If you are looking to network your home then most of the time you are going to need a wireless router. To connect my computers, laptops, tablets and mobile phones to the Internet I use a TP-Link WR1043ND wireless home router. I will have to dig out the receipt (I still have it!) but I think I have used this device since 2009
I actually bought this router because my earlier Belkin model was rubbish. The wireless connection kept dropping and the user interface for managing the router itself left a lot to be desired. I did not actually opt for this model specifically but I ordered my local computer retailers "unbranded" Wireless N Router; this is what I got and it is great!
The TP-Link WR1043ND is designed for Cable Internet connections and does not come with an ADSL modem built-in. If you can configure your ADSL router into modem only mode, you can then connect this router by Ethernet instead.
This TP-Link device is marketed in most places as an Ultimate Wireless N Gigabit Routerand it is pretty much spot on although I would argue that it is the Ultimate.... there have been a few problems along the way.
- Wireless 802.11N Up To 300Mbps This is no longer the daddy of fast wireless speeds; but at the same time this is in excess of 30MB/s in terms of an Internet connection.
Note that the WR1043ND only offers wireless on the more common 2.4GHz frequency and not 5GHz.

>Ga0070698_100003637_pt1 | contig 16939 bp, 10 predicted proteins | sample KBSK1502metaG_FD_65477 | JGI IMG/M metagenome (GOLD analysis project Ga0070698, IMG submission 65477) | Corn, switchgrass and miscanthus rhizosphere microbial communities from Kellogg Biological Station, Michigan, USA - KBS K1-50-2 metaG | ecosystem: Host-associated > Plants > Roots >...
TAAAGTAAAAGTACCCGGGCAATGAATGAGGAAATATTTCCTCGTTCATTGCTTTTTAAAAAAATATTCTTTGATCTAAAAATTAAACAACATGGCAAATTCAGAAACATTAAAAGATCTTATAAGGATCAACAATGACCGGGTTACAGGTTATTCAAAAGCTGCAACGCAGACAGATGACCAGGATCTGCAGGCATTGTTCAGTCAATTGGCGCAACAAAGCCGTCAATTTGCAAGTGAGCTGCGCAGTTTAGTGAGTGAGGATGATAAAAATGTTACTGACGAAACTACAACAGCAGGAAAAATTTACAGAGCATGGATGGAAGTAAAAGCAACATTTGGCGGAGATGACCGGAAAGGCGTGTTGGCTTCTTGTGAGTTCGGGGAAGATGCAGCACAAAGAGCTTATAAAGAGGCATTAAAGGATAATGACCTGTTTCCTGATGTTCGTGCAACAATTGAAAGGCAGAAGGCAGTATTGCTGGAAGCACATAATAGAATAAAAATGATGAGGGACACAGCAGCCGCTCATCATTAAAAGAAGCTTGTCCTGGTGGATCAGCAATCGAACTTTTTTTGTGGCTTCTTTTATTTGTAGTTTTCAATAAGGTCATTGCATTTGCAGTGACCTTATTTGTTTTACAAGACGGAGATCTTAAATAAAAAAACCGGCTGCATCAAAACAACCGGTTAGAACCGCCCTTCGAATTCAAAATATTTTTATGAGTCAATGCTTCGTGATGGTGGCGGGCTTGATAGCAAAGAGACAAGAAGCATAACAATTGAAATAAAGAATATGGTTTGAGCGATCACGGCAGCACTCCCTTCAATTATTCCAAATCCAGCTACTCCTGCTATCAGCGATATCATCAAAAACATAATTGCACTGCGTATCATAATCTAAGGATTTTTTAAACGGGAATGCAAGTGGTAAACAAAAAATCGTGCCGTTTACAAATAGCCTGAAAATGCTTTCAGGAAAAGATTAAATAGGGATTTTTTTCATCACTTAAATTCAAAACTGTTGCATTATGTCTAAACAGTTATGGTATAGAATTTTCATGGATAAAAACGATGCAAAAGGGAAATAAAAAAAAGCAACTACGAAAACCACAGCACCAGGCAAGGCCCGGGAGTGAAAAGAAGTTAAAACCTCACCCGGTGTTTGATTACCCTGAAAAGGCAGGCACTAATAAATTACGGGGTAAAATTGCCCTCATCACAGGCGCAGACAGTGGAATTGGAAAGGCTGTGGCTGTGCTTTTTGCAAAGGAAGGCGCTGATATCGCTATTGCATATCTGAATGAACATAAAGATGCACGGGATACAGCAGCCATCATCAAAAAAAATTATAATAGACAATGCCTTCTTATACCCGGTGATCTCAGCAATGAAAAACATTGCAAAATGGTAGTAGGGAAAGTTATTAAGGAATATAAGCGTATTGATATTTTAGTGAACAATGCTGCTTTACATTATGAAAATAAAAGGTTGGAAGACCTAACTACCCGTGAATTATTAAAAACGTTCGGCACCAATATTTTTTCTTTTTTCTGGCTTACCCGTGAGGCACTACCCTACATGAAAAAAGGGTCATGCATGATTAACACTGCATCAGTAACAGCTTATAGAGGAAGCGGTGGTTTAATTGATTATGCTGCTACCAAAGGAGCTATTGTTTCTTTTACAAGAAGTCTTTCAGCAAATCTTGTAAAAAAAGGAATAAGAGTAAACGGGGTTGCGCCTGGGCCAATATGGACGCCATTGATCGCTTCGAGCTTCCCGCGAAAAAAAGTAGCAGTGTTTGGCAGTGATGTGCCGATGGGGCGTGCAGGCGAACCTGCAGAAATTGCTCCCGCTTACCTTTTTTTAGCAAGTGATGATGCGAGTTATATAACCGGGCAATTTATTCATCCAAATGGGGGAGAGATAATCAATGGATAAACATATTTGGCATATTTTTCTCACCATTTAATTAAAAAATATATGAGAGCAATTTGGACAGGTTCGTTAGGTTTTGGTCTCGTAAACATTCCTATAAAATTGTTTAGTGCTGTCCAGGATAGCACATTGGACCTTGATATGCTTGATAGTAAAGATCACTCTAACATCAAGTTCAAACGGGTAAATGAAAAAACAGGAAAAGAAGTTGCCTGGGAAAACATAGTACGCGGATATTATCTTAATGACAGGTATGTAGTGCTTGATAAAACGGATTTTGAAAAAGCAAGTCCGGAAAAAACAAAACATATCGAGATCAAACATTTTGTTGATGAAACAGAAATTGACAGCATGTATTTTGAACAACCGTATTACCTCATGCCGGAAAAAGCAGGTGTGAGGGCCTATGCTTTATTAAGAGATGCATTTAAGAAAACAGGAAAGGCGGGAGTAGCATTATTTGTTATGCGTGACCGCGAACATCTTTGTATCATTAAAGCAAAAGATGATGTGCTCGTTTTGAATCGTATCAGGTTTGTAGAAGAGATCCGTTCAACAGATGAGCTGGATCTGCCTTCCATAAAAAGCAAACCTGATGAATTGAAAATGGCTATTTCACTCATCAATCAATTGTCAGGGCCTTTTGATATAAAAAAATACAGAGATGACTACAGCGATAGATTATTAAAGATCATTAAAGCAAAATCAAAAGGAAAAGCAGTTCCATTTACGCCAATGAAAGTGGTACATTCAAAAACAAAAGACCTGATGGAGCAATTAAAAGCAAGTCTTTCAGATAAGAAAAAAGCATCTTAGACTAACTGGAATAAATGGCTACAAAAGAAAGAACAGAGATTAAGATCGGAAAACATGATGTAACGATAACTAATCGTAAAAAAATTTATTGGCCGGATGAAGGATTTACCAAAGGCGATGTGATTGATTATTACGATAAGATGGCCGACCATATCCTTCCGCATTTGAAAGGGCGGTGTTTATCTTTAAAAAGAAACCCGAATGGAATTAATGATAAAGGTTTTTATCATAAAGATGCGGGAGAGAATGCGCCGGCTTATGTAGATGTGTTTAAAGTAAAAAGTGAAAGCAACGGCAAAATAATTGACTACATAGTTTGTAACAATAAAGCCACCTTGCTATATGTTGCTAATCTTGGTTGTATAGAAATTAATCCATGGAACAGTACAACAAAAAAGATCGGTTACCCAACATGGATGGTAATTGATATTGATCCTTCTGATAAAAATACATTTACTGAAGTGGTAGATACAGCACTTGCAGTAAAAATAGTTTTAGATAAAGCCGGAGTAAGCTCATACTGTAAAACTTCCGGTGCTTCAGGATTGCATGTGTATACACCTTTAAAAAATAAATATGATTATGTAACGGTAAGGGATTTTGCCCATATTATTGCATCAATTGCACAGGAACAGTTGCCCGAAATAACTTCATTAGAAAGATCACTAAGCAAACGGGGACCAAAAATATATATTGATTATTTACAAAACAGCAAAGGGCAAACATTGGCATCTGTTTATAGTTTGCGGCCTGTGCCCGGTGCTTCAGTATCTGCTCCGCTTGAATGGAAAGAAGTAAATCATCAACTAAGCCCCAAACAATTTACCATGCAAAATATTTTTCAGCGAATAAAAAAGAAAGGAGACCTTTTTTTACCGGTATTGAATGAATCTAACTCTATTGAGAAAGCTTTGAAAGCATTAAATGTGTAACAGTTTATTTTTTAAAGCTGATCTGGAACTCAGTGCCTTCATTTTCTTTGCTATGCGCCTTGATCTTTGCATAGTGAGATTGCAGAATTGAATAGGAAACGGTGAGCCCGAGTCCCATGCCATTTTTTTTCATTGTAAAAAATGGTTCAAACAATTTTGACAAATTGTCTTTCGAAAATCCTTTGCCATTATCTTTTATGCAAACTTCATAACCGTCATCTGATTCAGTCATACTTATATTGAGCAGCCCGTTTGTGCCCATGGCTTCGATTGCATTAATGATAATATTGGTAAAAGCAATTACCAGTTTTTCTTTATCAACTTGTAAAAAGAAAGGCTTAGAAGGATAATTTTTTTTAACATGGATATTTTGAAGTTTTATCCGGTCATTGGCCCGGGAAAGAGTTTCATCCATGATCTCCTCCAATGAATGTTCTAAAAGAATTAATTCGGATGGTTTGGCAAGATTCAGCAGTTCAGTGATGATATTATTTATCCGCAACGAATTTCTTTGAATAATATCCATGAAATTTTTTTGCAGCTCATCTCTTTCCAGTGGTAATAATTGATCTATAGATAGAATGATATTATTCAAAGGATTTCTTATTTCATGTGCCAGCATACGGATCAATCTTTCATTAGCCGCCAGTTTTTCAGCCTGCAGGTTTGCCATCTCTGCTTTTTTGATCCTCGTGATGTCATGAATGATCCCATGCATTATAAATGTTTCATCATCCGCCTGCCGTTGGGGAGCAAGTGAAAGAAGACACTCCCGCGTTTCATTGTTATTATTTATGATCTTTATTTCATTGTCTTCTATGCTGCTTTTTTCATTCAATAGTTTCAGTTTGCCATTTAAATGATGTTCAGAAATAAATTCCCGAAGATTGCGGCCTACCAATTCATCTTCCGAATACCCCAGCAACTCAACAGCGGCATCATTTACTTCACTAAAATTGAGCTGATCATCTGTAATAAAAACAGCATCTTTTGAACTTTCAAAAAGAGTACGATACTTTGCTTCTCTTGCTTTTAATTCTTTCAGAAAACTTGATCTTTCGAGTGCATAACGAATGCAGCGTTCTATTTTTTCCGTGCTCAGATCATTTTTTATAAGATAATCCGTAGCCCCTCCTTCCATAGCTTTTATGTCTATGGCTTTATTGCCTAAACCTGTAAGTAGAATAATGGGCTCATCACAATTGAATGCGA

- 4 Gigabit Ports Still more than enough for more than 90% of the population, 1000Mbps on a wired connection is almost standard on routers now. This in Internet speed term is about 125MB/s which for the consumer is only going to be found on a Fibre Optic (Cable) Internet provider.
- A USB Socket Lots of people now have Network-Attached Storage (NAS drives) that use an Ethernet or wireless connection to the network. Lots more people though will have USB connected external hard disk drives and this router lets you configure it to be shared across the network.
Recent updates in 2012 have also meant that this USB2 port can also function as a print server or media client. No more transferring movies to a USB stick and then into your new Smart TV!
When you first open the box there is first a little DIY to do which is screw the three wireless aerials into place and admire the great work you have done; your router is now ready to start plugging in. As long as you remember that the single Ethernet port is for your incoming Internet connection and the 4 Ethernet ports are for your wired devices; setting up a wired connection is as simple as Plug & Play.
If you only plug-in your wired connections and leave it you are risking your router being open to all and sundry. If you are never going to use the wireless connections on your router then you have probably spent too much money on equipment you don't need; for everyone else though you need to make sure you have a secure home computer network and doing this on this particular TP-Link router is really easy.
The security set-up and features are often based on each users preferences so we will not go into detail here; but the router supports up to WPA/WPA2 security and up to 152-bit. This is more than adequate for a home computer network.